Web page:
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Why Drowsy Driving Is Dangerous

Why Drowsy Driving Is Dangerous

Americans don’t get enough sleep. An estimated 1 in 25 adult drivers have fallen asleep while driving within the past 30 days alone. These facts should be enough to convince you that drowsy driving is a bad idea…

A Common Problem

Unfortunately, many people still do it. The National Sleep Foundation found that 60% of people have driven while feeling sleepy in the past year. Even if drivers don’t fall asleep at the wheel, drowsy driving affects their ability to drive safely.

Being sleepy behind the wheel can:

  • Interfere with drivers’ ability to watch the road,
  • slow their reaction time for braking or evasive maneuvers,
  • and affect their ability to make good decisions.

Without meaning to, drowsy drivers can harm themselves or others. A late night with friends, long night with a new baby, overtime at work, or holiday road trip can lead to unimaginable tragedy.

What Does Drowsy Driving Look Like?

Being a little tired behind the wheel probably won’t hurt anyone but being drowsy or fatigued can have devastating results.

If drivers are experiencing any of the following warning signs, they should not be on the road:

  • Difficulty focusing
  • Daydreaming or disconnected thoughts
  • Frequent blinking or heavy eyelids
  • Repeated yawning
  • Forgetting the past few miles driven
  • Missing an exit
  • Drifting between lanes
  • Unintentional tailgating
  • Hitting a rumble strip on the side of the road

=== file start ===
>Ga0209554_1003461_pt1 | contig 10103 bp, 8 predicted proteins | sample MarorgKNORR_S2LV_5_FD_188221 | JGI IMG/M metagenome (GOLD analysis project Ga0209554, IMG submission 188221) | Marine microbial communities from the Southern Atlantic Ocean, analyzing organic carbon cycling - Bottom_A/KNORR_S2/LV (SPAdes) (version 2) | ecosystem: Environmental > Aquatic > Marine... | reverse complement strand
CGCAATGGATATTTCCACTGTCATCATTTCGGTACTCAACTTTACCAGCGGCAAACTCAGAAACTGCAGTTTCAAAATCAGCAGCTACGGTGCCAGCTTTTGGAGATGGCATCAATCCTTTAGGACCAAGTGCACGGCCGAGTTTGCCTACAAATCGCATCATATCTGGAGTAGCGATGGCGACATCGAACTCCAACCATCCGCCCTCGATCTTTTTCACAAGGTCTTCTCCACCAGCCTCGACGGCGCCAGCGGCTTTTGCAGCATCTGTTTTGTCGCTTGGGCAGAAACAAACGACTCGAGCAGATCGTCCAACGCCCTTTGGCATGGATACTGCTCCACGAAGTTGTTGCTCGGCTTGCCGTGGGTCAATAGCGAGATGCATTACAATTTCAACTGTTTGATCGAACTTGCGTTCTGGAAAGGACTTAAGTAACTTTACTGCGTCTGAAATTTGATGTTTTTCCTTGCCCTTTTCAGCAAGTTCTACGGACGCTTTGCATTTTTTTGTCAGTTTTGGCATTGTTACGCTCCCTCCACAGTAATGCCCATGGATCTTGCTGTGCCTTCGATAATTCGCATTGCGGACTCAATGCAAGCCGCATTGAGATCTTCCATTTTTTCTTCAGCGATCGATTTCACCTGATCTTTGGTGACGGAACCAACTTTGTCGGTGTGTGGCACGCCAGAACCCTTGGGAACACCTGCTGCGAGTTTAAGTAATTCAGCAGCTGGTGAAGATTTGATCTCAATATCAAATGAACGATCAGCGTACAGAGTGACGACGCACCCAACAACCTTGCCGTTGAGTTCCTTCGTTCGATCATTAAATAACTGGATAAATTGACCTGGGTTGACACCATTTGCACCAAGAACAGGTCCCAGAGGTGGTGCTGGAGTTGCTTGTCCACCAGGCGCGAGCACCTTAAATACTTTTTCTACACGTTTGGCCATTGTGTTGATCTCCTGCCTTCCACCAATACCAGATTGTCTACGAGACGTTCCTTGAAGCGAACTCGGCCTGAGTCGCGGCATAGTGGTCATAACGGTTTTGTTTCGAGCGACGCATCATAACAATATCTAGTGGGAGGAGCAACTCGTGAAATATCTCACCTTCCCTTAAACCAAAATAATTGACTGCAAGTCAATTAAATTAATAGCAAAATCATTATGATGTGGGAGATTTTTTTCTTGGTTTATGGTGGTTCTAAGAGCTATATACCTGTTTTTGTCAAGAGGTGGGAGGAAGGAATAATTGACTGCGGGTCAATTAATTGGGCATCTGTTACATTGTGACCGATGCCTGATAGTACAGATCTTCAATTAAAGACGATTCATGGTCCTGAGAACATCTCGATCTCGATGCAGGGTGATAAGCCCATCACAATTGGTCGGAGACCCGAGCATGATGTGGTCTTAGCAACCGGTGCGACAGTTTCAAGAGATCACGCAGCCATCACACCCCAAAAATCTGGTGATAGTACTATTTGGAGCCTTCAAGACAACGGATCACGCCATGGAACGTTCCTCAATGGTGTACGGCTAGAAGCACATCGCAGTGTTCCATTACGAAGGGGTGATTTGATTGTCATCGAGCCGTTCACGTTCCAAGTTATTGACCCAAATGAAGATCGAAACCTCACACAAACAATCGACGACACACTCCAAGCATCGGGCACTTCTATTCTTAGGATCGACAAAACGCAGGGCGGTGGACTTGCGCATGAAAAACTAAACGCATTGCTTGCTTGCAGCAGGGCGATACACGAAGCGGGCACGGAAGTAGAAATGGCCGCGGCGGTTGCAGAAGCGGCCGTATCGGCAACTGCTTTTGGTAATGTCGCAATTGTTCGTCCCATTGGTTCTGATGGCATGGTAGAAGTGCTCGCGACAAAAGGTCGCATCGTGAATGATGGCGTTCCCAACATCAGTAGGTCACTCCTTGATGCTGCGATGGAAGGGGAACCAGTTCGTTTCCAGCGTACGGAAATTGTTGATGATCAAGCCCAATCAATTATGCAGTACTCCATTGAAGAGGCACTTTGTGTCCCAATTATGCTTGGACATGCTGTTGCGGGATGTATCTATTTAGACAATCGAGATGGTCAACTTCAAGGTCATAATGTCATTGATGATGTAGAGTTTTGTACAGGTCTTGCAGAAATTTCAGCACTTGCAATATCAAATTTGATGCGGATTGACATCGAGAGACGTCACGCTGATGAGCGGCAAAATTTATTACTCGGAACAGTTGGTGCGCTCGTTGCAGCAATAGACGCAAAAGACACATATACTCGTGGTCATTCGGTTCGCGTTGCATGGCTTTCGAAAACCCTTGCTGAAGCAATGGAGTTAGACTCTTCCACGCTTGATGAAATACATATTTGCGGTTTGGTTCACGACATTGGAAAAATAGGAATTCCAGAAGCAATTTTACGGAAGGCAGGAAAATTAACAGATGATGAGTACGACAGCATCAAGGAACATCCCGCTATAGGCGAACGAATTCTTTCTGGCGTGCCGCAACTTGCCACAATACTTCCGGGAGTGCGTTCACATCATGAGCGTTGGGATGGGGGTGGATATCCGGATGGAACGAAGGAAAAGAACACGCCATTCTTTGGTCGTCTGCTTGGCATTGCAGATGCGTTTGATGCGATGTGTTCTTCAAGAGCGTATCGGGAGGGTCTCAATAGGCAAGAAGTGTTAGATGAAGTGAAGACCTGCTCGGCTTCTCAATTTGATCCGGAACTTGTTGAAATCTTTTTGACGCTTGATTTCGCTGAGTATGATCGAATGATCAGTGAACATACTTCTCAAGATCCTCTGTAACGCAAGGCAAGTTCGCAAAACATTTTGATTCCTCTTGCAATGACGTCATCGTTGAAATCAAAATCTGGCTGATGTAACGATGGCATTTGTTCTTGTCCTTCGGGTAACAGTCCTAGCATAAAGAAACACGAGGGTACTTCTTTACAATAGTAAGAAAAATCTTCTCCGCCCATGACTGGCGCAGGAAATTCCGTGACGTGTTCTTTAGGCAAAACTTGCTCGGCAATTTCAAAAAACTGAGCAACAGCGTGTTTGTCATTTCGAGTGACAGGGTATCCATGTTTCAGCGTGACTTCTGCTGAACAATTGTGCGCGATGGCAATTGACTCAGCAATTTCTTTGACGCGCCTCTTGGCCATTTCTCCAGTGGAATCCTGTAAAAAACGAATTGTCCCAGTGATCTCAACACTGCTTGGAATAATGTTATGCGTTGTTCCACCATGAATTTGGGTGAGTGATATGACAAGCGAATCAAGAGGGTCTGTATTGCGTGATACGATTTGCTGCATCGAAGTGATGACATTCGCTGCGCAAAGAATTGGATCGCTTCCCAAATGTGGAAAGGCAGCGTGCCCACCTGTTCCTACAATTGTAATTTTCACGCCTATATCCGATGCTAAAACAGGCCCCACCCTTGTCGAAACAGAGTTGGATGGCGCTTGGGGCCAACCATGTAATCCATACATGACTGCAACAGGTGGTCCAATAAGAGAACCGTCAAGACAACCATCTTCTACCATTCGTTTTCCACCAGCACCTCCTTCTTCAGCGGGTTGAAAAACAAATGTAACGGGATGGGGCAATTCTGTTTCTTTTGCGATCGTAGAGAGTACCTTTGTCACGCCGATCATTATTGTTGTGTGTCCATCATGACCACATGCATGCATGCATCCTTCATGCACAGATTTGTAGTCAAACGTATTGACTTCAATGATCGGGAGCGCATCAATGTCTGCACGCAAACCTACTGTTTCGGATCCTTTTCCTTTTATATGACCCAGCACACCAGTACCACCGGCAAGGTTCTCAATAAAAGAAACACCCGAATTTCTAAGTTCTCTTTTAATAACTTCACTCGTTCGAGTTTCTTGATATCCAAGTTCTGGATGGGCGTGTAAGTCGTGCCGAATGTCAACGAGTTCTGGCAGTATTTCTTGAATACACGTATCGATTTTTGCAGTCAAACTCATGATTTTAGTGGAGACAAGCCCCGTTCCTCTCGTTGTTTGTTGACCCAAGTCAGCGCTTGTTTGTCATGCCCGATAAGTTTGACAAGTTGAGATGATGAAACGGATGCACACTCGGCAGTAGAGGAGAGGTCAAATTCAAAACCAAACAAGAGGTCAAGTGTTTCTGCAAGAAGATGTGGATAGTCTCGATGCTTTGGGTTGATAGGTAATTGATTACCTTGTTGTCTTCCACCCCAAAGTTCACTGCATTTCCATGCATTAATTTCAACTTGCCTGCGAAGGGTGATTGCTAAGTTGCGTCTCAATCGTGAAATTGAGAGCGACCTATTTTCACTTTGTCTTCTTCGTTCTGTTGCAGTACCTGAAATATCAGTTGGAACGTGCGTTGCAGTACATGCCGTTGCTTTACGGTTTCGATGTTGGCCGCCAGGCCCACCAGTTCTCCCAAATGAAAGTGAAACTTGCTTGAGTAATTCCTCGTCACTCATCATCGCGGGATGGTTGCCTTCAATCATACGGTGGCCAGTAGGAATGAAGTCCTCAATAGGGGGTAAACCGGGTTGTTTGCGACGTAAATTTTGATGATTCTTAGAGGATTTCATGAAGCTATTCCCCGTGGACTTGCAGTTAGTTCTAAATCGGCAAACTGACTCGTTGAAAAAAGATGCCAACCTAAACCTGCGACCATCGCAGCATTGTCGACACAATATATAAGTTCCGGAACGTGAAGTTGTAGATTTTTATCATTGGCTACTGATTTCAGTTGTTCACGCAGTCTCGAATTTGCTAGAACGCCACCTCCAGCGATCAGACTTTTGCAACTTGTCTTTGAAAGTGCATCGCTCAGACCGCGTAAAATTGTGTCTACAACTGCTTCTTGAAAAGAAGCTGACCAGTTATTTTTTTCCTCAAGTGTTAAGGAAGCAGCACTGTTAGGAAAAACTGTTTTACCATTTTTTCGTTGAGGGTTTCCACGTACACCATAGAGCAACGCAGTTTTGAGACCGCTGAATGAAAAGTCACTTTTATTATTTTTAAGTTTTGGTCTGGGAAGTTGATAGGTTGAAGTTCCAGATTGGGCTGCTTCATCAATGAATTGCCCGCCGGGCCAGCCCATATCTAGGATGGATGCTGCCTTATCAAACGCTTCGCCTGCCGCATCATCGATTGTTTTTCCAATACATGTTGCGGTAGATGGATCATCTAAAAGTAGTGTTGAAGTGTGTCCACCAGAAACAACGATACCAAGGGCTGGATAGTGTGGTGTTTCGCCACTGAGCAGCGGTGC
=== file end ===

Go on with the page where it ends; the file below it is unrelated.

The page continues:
Short-Term Intervention

Drivers who are experiencing any of the phenomena above should pull over and grab a cup of coffee as soon as possible. They should also know that coffee, tea, caffeinated sodas, and energy drinks are not enough to combat their sleepiness and may lead to “micro sleeps,” or brief (4-5 second) losses of consciousness. To temporarily boost alertness, drivers need both caffeine and sleep. After consuming their beverages, drowsy drivers should take a 20-minute nap in a rest stop or other safe, well-lit place.

Avoiding Drowsy Driving

In honor of Drowsy Driving Prevention Week®, which takes place from Nov. 3 – 10, 2019, we’d like to share some healthy behaviors that can help you avoid drowsy driving altogether.

  • Aim for 7-8 hours of sleep each night.
  • Develop a regular sleep schedule – and stick to it!
  • Talk to your doctor about sleep disorders and treatment options.
  • Do not take medications that make you drowsy before driving.
  • Avoid peak sleepiness periods: midnight to 6 a.m. and the late afternoon
  • If you’re feeling sleepy, take public transit or ask someone else to drive!
  • Keep an eye on your teen – they need more sleep to function properly

By following this advice, you are preventing drowsy driving and keeping yourself and others safe.

Feel free to share it with people you know!

What If a Drowsy Driver Causes an Accident?

With all of the knowledge and tools available, anyone who causes an accident while exhibiting the signs of drowsy driving can be held liable for injuries and losses sustained in the crash.

Ignoring fatigue puts others at risk and constitutes negligence.

If you or a loved one has been harmed in any way by a negligent driver, our attorneys at Politis & Matovina, P.A. can help!

Tell us what happened during a phone call to (386) 333-6613 or a free consultation at our Daytona Beach offices.